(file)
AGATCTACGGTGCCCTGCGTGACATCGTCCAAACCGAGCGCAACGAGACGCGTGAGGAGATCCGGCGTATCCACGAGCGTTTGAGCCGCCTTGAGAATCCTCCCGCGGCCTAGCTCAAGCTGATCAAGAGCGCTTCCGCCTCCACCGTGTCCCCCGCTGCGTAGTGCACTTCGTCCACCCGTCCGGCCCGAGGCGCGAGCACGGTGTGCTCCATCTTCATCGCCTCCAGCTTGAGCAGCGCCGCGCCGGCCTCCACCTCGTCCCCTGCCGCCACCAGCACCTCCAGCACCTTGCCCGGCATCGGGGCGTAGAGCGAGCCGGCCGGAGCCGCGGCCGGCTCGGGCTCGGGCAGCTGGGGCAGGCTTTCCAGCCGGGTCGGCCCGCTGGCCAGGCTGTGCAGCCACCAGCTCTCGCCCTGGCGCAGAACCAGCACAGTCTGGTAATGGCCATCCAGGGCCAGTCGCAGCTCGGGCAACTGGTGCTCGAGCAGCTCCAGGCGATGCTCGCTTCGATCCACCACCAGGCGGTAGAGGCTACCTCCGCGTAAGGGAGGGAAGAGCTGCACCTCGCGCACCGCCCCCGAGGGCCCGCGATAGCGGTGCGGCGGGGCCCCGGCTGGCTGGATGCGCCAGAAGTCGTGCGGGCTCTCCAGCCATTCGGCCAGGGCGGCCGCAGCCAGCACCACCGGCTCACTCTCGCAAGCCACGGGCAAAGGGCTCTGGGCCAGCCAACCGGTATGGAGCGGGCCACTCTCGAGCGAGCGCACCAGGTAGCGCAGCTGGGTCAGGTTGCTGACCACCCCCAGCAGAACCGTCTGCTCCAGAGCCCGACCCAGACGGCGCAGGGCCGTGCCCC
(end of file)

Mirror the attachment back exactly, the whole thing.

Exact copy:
AGATCTACGGTGCCCTGCGTGACATCGTCCAAACCGAGCGCAACGAGACGCGTGAGGAGATCCGGCGTATCCACGAGCGTTTGAGCCGCCTTGAGAATCCTCCCGCGGCCTAGCTCAAGCTGATCAAGAGCGCTTCCGCCTCCACCGTGTCCCCCGCTGCGTAGTGCACTTCGTCCACCCGTCCGGCCCGAGGCGCGAGCACGGTGTGCTCCATCTTCATCGCCTCCAGCTTGAGCAGCGCCGCGCCGGCCTCCACCTCGTCCCCTGCCGCCACCAGCACCTCCAGCACCTTGCCCGGCATCGGGGCGTAGAGCGAGCCGGCCGGAGCCGCGGCCGGCTCGGGCTCGGGCAGCTGGGGCAGGCTTTCCAGCCGGGTCGGCCCGCTGGCCAGGCTGTGCAGCCACCAGCTCTCGCCCTGGCGCAGAACCAGCACAGTCTGGTAATGGCCATCCAGGGCCAGTCGCAGCTCGGGCAACTGGTGCTCGAGCAGCTCCAGGCGATGCTCGCTTCGATCCACCACCAGGCGGTAGAGGCTACCTCCGCGTAAGGGAGGGAAGAGCTGCACCTCGCGCACCGCCCCCGAGGGCCCGCGATAGCGGTGCGGCGGGGCCCCGGCTGGCTGGATGCGCCAGAAGTCGTGCGGGCTCTCCAGCCATTCGGCCAGGGCGGCCGCAGCCAGCACCACCGGCTCACTCTCGCAAGCCACGGGCAAAGGGCTCTGGGCCAGCCAACCGGTATGGAGCGGGCCACTCTCGAGCGAGCGCACCAGGTAGCGCAGCTGGGTCAGGTTGCTGACCACCCCCAGCAGAACCGTCTGCTCCAGAGCCCGACCCAGACGGCGCAGGGCCGTGCCCC